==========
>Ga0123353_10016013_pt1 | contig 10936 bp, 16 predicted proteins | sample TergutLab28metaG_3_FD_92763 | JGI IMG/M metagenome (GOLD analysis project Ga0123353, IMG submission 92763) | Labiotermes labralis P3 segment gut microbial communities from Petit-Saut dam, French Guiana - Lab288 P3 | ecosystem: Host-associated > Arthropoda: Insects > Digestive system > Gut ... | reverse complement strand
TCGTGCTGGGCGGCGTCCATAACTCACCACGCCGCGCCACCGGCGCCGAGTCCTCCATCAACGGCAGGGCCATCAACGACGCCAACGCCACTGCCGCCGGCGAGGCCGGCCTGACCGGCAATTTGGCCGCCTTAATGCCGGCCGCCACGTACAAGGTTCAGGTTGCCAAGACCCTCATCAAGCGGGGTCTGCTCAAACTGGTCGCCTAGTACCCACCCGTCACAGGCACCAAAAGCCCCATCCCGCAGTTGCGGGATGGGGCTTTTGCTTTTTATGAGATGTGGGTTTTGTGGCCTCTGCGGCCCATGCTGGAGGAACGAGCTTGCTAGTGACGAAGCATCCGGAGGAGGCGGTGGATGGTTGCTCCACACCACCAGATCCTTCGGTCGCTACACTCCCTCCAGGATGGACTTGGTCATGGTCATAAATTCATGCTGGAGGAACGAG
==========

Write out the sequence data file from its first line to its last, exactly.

>Ga0123353_10016013_pt1 | contig 10936 bp, 16 predicted proteins | sample TergutLab28metaG_3_FD_92763 | JGI IMG/M metagenome (GOLD analysis project Ga0123353, IMG submission 92763) | Labiotermes labralis P3 segment gut microbial communities from Petit-Saut dam, French Guiana - Lab288 P3 | ecosystem: Host-associated > Arthropoda: Insects > Digestive system > Gut ... | reverse complement strand
TCGTGCTGGGCGGCGTCCATAACTCACCACGCCGCGCCACCGGCGCCGAGTCCTCCATCAACGGCAGGGCCATCAACGACGCCAACGCCACTGCCGCCGGCGAGGCCGGCCTGACCGGCAATTTGGCCGCCTTAATGCCGGCCGCCACGTACAAGGTTCAGGTTGCCAAGACCCTCATCAAGCGGGGTCTGCTCAAACTGGTCGCCTAGTACCCACCCGTCACAGGCACCAAAAGCCCCATCCCGCAGTTGCGGGATGGGGCTTTTGCTTTTTATGAGATGTGGGTTTTGTGGCCTCTGCGGCCCATGCTGGAGGAACGAGCTTGCTAGTGACGAAGCATCCGGAGGAGGCGGTGGATGGTTGCTCCACACCACCAGATCCTTCGGTCGCTACACTCCCTCCAGGATGGACTTGGTCATGGTCATAAATTCATGCTGGAGGAACGAG